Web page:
“These kids are going to end up in the system either way,” Melton said. “If they’re not showing up at school, that’s an early warning sign of child neglect.”

Melton says Child Protective Services has said they don’t have the resources to take this project on.

- Amelia Carpenter - Michigan Radio Newsroom

If you’ve been supporting your family on welfare since the Great Recession started three years ago, here’s news for you. You’ve got one more year left. And then your benefits will be cut off, forever.

What if you get a job after that, work hard for another ten years, and then become the victim of another recession? Sorry, you are out of luck, once your savings and unemployment run out.

What if you have kids? Well, you can still get food stamps.

Yesterday, the state Senate passed a bill which, once the governor signs it, will mean that you can be on welfare for a maximum of four years in your entire life.

Doesn’t matter what might happen to you, the nation or the economy. Four years, and that’s it. Doesn’t matter if you are supporting children. Oh -- if you are pregnant or have a new baby you might be able to stay on the rolls for another 60 or 90 days, but then that’s it. They did make one exemption:  those caring for a disabled child or spouse. But that’s all.

The sponsor of this legislation, State Rep. Ken Horn, a Republican from Frankenmuth, says putting this cap on welfare will make Michigan stronger. What I don’t understand is how.

Now, if you aren’t an expert on the system, you may think we are ending welfare for a bunch of lazy adults who would prefer lying around and watching TV to working. Well, guess what.

They were on a program called general assistance, and Gov. John Engler ended it 20 years ago. Welfare as we once knew it has been gradually reduced since the 1980s. Mainly, the only people still receiving payments are needy families.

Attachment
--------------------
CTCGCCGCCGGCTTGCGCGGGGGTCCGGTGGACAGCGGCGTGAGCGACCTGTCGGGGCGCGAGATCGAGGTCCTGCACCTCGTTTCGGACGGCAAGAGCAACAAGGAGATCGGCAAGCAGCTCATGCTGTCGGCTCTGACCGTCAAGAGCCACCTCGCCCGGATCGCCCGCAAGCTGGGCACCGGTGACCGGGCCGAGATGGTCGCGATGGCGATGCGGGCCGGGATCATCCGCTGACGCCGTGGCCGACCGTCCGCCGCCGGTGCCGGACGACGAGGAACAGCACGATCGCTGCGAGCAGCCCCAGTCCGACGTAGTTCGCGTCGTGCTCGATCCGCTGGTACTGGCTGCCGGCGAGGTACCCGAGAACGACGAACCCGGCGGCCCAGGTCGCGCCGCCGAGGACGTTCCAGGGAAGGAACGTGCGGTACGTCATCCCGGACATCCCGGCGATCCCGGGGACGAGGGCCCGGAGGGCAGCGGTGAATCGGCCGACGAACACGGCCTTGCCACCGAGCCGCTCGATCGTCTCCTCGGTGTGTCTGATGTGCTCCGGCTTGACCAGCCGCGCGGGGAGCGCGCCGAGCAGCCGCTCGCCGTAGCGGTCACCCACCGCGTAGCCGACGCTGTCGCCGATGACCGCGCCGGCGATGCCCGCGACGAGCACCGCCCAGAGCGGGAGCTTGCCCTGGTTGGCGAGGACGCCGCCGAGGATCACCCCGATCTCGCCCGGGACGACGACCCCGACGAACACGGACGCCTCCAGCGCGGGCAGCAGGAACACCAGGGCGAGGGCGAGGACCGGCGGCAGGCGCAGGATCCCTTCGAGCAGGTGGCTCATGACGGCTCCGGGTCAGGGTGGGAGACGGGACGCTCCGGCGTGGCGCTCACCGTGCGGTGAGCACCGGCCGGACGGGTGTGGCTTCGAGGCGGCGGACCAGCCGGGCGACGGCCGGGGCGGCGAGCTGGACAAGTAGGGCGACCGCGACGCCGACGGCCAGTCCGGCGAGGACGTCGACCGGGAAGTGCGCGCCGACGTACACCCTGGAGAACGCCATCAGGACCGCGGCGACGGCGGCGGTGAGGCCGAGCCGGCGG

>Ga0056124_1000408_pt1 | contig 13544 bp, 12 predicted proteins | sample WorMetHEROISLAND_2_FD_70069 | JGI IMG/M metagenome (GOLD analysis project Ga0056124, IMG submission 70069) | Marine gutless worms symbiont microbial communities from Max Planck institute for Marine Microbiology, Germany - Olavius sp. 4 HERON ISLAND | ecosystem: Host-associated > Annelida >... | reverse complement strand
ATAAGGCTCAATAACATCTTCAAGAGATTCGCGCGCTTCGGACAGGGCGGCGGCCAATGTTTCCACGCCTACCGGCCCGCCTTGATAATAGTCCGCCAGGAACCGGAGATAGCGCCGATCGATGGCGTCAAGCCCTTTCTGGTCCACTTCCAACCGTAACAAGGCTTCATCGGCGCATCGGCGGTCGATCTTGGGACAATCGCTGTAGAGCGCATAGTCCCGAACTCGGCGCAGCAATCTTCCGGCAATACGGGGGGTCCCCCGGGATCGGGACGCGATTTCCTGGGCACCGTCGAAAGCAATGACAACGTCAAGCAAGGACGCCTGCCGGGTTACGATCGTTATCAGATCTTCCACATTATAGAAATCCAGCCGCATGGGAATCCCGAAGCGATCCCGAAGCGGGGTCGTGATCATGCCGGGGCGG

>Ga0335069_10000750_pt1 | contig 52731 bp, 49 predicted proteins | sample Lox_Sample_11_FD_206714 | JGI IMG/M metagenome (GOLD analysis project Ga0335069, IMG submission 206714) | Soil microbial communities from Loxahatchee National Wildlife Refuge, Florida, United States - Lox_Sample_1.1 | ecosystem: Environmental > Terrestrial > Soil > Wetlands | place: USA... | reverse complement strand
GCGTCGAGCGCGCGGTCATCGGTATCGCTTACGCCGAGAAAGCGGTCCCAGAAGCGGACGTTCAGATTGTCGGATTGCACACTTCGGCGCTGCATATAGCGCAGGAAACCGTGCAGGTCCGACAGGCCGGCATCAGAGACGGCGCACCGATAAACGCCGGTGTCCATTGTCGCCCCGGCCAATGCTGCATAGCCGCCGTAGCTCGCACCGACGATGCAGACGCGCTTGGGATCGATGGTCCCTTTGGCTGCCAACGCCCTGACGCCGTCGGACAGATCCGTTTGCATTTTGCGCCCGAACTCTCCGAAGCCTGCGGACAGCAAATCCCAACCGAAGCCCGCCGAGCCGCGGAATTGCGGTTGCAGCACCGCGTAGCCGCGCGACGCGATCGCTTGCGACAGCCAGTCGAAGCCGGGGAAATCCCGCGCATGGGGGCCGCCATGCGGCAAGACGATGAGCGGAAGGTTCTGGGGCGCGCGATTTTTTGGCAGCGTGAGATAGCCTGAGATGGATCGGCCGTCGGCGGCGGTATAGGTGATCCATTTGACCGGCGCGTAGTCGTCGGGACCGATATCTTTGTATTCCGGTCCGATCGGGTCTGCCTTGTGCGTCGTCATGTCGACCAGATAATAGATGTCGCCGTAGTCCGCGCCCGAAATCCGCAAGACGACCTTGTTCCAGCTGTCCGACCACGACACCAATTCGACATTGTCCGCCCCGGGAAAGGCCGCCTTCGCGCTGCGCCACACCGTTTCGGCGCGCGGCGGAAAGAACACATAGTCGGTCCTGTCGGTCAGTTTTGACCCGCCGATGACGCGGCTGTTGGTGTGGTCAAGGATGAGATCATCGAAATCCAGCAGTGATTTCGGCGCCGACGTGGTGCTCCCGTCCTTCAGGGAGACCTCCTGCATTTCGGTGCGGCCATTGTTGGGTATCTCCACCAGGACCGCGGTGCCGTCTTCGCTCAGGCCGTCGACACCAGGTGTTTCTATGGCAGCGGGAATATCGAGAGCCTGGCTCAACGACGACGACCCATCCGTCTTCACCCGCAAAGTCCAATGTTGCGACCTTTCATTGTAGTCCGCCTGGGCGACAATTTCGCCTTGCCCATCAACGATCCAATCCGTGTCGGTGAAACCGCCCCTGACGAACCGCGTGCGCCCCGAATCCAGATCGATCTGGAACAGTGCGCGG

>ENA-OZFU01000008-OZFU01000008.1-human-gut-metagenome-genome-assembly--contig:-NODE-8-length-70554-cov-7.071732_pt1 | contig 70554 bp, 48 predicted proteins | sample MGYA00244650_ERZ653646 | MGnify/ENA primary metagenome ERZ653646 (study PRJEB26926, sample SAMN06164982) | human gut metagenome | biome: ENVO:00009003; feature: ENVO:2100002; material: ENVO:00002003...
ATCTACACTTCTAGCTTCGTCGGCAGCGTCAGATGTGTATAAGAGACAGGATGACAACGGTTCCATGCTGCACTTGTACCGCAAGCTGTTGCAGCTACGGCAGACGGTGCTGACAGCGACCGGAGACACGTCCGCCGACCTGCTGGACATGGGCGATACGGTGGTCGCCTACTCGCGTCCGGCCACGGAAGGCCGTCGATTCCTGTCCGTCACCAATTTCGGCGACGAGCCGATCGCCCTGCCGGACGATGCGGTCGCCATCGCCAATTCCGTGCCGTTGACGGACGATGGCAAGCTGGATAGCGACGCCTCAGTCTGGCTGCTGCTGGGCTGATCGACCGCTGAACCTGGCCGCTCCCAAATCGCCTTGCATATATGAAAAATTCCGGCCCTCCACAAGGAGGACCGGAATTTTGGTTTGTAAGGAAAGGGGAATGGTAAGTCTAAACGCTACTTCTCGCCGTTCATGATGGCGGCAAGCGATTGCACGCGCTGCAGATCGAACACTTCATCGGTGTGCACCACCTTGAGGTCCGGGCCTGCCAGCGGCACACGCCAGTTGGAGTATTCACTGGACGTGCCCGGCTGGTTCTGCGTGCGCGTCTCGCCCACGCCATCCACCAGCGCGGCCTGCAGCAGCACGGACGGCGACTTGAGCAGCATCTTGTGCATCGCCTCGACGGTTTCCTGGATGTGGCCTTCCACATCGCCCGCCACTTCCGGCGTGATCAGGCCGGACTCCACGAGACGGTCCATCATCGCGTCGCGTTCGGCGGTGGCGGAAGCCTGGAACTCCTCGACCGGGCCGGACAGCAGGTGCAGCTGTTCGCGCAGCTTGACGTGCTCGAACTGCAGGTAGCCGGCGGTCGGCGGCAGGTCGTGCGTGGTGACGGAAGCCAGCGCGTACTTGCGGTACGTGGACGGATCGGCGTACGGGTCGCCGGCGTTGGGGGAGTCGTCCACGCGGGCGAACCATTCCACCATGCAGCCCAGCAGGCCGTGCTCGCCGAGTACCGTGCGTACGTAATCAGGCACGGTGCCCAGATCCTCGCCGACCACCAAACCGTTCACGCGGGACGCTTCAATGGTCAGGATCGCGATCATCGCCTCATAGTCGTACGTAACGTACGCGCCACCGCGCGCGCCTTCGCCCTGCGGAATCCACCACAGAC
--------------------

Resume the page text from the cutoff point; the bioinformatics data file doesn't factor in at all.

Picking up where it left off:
Now, about 12,000 of those families, which include 25,000 children, will lose benefits forever. That might not be bad, if ending welfare meant the heads of those households would now go out and get good-paying jobs. But they won’t.

Here's some additional material on the welfare limit bill passed by the Michigan Senate today from Rick Pluta.

UPDATE:

The Michigan Senate split along party lines to approve a four-year lifetime limit on welfare benefits.

 The House is expected to concur with the Senate version, and Governor Rick Snyder will almost certainly sign it because the budget relies on more than 60 million dollars in savings from the benefits cap.

It also means 12,600 families will lose benefits come October first.

user brother o'mara / Flickr

Increasing rates of prescription drug deaths in Michigan

Prescription drug abuse is on the rise across the nation, and Michigan is no exception.

Detroit Free Press medical writer Patricia Anstett has a piece highlighting the problems in the state. From the article:

In Michigan, more residents now die from prescription drug abuse than from heroin and cocaine combined, a federal registry shows. In 2009, the latest year data are available, 457 Michiganders died of overdoses from one or more prescription drugs, up from 409 deaths the year before.

"We're seeing an alarming trend that continues to increase," said Larry Scott, manager of the prevention section of Michigan's Bureau of Substance Abuse and Addiction.

One in four people seeking emergency care for prescription drug abuse were younger than 25.

Michigan legislature working on proposal to cap welfare benefits

Under a proposal being considered in the Michigan legislature, there would be a four-year life limit on welfare benefits in Michigan.

From the Saginaw News:

The state Senate this week is expected to consider its version of bill sponsored by state Rep. Kenneth B. Horn that could end some poor Michigan families’ welfare benefits as soon as October.

Horn, R-Frankenmuth, wrote the proposed legislation that creates a 48-month, retroactive limit on direct cash assistance. People who have been receiving assistance since 2007 would be the first affected.

House bills 4409 and 4410 are expected to go before the Michigan Senate on Wednesday. The bill's sponsor expects them to pass.

HUD secretary to make announcement this morning on reviving urban centers

Shaun Donovan, the U.S. Housing and Urban Development Secretary, is expected to unveil an economic plan in Detroit this morning.

From the Associated Press:

Donovan is scheduled to announce the initiative Monday morning in Detroit alongside Mayor Dave Bing and other government leaders at a loft development near downtown. He also is to speak at noon to the Detroit Economic Club at the Westin Book Cadillac hotel.

The department says Donovan is to discuss a new Obama administration approach to strengthening cities that involves working with them. He also plans to outline challenges facing those cities as well steps the administration already is taking at the local and national levels.